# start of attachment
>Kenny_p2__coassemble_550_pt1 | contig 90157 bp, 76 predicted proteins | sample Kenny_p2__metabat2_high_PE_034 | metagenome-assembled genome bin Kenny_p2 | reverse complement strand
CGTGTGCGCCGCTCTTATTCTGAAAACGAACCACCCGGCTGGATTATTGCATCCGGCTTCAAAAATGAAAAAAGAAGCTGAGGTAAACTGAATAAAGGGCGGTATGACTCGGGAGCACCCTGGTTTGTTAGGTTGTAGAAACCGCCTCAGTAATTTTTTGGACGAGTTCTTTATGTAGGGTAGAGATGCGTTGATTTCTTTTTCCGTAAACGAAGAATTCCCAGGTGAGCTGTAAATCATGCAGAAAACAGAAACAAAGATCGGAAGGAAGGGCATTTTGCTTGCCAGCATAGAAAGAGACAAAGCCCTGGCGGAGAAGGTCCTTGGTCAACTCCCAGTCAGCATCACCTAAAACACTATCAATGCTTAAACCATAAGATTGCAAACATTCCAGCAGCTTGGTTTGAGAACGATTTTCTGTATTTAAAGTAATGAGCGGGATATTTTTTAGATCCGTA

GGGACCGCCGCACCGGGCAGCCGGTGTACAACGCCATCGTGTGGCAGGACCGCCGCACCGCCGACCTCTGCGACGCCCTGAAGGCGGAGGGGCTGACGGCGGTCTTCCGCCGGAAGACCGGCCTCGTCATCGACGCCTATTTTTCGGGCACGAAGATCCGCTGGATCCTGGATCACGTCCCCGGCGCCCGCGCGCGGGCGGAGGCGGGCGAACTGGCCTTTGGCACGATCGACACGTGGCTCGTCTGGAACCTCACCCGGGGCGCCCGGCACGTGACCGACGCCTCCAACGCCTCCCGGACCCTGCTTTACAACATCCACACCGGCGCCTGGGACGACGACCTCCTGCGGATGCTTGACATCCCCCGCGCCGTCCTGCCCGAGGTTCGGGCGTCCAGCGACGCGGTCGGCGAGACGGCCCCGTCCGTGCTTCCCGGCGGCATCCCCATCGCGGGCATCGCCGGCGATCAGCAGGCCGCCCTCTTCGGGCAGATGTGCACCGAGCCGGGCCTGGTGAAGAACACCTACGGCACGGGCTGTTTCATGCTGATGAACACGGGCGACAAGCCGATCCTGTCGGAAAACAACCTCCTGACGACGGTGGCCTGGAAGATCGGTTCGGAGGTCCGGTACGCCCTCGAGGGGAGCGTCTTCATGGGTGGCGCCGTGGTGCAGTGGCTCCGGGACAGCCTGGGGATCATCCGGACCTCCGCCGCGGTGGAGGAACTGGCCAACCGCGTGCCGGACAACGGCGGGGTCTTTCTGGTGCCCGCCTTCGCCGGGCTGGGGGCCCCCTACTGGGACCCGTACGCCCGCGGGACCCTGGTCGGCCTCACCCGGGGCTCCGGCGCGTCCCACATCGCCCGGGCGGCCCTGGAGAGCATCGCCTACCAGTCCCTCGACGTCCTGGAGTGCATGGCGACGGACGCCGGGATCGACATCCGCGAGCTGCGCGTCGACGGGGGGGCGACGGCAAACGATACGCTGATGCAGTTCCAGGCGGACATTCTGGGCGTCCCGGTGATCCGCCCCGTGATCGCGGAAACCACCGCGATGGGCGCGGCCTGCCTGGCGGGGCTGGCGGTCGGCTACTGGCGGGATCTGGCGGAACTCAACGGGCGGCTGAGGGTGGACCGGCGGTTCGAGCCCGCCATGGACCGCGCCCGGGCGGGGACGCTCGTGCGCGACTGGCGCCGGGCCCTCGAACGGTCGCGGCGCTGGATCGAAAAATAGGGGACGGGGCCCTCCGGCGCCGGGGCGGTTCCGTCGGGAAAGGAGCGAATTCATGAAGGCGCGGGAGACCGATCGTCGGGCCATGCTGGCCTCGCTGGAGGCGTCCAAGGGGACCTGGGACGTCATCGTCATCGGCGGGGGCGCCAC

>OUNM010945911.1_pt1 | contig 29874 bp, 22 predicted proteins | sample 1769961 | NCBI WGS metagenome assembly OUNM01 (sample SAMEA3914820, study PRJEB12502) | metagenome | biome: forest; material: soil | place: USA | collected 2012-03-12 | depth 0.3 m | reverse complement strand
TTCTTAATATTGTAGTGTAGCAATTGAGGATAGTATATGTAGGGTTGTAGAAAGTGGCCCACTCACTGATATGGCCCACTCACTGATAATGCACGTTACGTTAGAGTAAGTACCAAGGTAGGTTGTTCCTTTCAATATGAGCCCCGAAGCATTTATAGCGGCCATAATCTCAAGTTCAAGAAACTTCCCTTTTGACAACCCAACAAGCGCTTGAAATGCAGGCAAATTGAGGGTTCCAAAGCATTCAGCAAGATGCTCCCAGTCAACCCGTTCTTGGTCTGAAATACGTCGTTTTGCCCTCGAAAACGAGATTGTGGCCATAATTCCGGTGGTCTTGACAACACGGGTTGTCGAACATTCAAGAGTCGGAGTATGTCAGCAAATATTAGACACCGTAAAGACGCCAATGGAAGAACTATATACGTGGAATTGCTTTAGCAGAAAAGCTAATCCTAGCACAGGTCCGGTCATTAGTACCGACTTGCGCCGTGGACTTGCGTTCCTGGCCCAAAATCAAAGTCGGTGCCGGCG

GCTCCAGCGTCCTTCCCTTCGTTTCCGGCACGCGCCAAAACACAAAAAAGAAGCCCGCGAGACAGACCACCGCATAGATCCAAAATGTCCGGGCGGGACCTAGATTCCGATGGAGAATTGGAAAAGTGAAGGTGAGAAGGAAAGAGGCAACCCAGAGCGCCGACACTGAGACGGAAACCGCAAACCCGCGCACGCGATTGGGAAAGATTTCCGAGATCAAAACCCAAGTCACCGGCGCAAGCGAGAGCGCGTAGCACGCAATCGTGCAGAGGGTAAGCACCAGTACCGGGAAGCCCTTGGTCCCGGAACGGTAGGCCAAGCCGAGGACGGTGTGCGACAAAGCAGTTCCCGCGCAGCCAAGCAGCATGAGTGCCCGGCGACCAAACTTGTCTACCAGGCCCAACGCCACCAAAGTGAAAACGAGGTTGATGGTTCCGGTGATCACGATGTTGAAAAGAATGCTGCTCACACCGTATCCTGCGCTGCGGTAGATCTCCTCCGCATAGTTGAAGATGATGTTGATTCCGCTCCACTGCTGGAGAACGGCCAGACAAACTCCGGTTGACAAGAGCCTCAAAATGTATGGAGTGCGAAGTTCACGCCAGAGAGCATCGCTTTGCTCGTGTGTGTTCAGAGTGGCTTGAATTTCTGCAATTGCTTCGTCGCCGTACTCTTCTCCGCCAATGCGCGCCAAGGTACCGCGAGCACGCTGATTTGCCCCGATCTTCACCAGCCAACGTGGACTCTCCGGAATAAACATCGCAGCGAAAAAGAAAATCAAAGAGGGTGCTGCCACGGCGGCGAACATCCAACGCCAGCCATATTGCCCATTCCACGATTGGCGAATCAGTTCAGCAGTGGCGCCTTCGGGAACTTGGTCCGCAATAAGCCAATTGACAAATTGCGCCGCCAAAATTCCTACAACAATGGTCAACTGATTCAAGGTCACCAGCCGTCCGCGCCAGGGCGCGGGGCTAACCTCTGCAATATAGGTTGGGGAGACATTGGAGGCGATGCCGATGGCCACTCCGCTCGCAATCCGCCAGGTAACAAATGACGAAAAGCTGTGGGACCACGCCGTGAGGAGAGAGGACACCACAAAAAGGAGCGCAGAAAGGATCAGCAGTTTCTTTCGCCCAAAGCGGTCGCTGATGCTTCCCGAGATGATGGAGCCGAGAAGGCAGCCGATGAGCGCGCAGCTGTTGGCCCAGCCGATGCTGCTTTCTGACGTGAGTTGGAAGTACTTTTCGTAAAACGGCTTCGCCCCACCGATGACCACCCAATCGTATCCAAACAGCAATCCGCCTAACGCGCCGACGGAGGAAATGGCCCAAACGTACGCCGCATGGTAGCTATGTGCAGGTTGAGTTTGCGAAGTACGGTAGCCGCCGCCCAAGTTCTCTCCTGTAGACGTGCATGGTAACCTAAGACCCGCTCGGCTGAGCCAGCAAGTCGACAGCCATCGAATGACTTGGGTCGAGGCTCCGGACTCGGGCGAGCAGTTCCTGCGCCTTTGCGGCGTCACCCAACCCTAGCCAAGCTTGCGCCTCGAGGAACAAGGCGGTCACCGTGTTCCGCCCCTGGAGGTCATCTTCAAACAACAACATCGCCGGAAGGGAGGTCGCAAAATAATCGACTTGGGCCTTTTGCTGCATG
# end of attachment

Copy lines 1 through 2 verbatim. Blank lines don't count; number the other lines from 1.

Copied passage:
>Kenny_p2__coassemble_550_pt1 | contig 90157 bp, 76 predicted proteins | sample Kenny_p2__metabat2_high_PE_034 | metagenome-assembled genome bin Kenny_p2 | reverse complement strand
CGTGTGCGCCGCTCTTATTCTGAAAACGAACCACCCGGCTGGATTATTGCATCCGGCTTCAAAAATGAAAAAAGAAGCTGAGGTAAACTGAATAAAGGGCGGTATGACTCGGGAGCACCCTGGTTTGTTAGGTTGTAGAAACCGCCTCAGTAATTTTTTGGACGAGTTCTTTATGTAGGGTAGAGATGCGTTGATTTCTTTTTCCGTAAACGAAGAATTCCCAGGTGAGCTGTAAATCATGCAGAAAACAGAAACAAAGATCGGAAGGAAGGGCATTTTGCTTGCCAGCATAGAAAGAGACAAAGCCCTGGCGGAGAAGGTCCTTGGTCAACTCCCAGTCAGCATCACCTAAAACACTATCAATGCTTAAACCATAAGATTGCAAACATTCCAGCAGCTTGGTTTGAGAACGATTTTCTGTATTTAAAGTAATGAGCGGGATATTTTTTAGATCCGTA